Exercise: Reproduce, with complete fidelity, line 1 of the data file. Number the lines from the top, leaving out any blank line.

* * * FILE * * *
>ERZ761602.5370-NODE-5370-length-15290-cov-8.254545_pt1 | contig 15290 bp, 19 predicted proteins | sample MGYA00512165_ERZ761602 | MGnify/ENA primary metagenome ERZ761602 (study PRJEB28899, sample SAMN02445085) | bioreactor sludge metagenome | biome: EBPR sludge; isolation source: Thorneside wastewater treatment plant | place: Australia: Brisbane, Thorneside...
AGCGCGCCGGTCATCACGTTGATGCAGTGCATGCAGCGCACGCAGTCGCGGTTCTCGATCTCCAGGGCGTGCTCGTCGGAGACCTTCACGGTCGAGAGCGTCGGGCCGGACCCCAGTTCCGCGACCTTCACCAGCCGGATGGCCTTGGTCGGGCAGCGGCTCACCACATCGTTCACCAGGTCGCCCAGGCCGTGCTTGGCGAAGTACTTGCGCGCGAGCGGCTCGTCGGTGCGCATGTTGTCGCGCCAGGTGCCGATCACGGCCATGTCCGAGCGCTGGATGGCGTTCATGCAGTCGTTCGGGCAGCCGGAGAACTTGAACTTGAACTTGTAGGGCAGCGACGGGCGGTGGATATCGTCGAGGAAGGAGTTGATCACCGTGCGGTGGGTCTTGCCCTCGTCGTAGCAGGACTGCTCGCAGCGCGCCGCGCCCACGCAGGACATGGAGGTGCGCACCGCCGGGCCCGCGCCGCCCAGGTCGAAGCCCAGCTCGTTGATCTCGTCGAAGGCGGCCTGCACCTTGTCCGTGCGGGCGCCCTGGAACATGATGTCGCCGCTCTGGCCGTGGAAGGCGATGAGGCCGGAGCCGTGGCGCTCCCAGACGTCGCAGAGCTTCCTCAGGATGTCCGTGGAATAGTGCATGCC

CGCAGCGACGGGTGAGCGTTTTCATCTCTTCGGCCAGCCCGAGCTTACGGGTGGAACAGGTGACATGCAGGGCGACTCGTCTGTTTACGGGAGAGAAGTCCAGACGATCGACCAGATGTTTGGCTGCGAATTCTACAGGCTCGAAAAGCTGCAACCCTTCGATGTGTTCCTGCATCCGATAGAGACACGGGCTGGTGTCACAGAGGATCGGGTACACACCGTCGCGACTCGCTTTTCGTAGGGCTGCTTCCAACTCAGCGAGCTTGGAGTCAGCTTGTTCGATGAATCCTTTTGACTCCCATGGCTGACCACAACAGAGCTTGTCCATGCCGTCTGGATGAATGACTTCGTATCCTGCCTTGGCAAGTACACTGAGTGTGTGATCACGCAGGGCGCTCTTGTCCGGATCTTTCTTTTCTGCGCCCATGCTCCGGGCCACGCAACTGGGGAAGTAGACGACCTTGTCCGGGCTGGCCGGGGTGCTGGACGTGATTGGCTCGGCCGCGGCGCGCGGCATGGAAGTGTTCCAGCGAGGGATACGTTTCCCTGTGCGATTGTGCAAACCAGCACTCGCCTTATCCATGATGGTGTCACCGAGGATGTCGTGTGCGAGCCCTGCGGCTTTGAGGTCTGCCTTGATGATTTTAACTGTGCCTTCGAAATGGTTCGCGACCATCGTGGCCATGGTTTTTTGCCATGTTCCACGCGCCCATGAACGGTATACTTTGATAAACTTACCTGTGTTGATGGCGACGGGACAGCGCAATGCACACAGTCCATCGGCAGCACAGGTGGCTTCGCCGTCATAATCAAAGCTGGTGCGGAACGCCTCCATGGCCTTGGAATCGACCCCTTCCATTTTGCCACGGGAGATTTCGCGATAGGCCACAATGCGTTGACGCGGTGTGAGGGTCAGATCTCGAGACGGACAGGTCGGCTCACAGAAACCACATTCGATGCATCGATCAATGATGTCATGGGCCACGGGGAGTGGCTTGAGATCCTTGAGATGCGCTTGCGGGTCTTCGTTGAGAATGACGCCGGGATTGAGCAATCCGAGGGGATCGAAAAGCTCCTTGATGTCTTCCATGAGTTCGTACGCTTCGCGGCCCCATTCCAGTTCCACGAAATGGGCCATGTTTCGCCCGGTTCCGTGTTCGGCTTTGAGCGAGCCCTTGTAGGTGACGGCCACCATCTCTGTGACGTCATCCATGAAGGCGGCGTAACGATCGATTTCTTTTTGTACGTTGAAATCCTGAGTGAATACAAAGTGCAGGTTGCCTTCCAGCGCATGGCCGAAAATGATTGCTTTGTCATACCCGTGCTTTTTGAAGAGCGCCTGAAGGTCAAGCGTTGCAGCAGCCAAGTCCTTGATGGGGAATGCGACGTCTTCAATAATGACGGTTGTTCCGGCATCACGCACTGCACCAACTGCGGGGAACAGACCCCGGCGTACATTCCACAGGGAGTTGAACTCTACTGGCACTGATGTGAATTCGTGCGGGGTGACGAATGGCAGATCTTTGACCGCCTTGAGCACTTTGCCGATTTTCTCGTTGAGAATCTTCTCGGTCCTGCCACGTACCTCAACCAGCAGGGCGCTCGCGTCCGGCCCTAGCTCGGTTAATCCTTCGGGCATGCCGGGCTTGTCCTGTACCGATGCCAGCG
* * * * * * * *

>ERZ761602.5370-NODE-5370-length-15290-cov-8.254545_pt1 | contig 15290 bp, 19 predicted proteins | sample MGYA00512165_ERZ761602 | MGnify/ENA primary metagenome ERZ761602 (study PRJEB28899, sample SAMN02445085) | bioreactor sludge metagenome | biome: EBPR sludge; isolation source: Thorneside wastewater treatment plant | place: Australia: Brisbane, Thorneside...